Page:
About the two objections: What I’m saying is that, as far as I can tell, the first common longtermist objection to working on x-risk reduction is that it’s actually bad, because future human civilization is of negative expected value. The second is that, even if it is good to reduce x-risk, the resources spent doing that could better be used to effect a trajectory change. Perhaps the resources needed to reduce x-risk by (say) 0.001% could instead improve the future by (say) 0.002% conditional on survival.
About the decision theory thing: You might think (a) that the act of saving the world will in expectation cause more harm than good, in some context, but also (b) that, upon observing yourself engaged in the x-risk-reduction act, you would learn something about the world which correlates positively with your subjective expectation of the value of the future conditional on survival. In such cases, EDT would recommend the act, but CDT would not. If you’re familiar with this decision theory stuff, this is just a generic application of it; there’s nothing too profound going on here.
About the main thing: It sounds like you’re pointing out that stocking bunkers full of canned beans, say, would “save the world” only after most of it has already been bombed to pieces, and in that event the subsequent future couldn’t be expected to go so well anyway. This is definitely an example of the point I’m trying to make—it’s an extreme case of “the expected value of the future not equaling the expected value of the future conditional on the fact that we marginally averted a given x-risk”—but I don’t think it’s the most general illustration. What I’m saying is that an attempt to save the world even by preventing it from being bombed to pieces doesn’t do as much good as you might think, because your prevention effort only saves the world if it turns that there would have been the nuclear disaster but for your efforts. If it turns out (even assuming that we will never find out) that your effort is what saved us all from nuclear annihilation, that means we probably live in a world that is more prone to nuclear annihilation than we otherwise would have thought. And that, in turn, doesn’t bode well for the future.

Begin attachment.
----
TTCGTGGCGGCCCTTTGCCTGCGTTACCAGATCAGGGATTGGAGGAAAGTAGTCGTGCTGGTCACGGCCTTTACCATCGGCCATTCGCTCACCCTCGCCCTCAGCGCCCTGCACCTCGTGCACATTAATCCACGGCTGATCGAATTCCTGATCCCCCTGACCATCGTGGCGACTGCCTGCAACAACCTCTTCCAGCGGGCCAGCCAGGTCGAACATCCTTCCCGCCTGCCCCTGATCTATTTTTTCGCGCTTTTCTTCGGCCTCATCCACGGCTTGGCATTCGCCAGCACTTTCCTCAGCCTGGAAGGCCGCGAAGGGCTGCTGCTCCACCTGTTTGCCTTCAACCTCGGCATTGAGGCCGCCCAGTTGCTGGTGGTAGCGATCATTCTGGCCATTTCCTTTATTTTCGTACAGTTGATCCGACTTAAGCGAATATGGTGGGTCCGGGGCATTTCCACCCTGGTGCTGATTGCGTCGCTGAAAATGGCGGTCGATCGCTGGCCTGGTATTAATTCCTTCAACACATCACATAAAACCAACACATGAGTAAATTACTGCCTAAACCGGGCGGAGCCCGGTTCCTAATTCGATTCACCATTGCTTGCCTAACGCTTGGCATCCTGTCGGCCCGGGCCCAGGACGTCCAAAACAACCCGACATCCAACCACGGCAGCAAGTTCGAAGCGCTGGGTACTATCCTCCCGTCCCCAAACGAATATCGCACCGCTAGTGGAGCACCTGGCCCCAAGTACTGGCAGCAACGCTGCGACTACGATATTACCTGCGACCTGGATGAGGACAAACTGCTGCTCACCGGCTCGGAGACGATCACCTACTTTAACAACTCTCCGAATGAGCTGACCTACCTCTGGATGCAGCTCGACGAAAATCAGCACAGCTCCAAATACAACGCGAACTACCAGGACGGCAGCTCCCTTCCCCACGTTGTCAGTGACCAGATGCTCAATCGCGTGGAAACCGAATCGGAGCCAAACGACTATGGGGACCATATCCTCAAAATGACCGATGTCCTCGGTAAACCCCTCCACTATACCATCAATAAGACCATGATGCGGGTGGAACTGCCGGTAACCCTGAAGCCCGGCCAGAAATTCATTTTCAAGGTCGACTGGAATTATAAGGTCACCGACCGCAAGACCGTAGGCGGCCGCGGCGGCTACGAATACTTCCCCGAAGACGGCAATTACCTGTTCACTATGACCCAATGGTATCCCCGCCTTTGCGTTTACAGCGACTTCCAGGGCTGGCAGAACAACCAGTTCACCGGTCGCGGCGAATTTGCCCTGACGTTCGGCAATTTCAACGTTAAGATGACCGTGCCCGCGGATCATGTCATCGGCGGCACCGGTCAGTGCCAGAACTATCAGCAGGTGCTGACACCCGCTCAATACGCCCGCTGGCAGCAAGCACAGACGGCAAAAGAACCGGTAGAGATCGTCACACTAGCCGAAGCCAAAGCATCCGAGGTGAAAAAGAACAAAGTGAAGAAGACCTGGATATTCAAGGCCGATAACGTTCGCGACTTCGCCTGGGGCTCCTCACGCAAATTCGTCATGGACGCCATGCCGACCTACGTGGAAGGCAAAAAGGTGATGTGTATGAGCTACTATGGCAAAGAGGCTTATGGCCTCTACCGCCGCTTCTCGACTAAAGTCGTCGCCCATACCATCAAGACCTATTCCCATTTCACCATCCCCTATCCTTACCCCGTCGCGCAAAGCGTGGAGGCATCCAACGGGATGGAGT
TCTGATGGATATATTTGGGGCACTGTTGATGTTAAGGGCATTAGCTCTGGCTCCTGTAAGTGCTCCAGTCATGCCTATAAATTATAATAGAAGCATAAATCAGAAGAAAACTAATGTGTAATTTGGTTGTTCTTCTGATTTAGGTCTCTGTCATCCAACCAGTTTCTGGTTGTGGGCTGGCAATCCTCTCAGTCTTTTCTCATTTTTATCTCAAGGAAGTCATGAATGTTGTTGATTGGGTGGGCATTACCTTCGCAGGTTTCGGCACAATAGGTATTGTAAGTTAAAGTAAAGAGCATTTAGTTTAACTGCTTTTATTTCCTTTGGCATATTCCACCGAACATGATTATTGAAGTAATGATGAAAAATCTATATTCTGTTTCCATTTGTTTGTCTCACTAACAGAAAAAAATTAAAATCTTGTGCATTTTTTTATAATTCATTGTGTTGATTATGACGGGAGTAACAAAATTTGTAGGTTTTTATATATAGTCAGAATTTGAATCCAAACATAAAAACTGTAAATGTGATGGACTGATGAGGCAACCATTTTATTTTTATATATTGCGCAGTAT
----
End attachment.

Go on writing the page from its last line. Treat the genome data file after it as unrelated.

Does any of that make things clearer?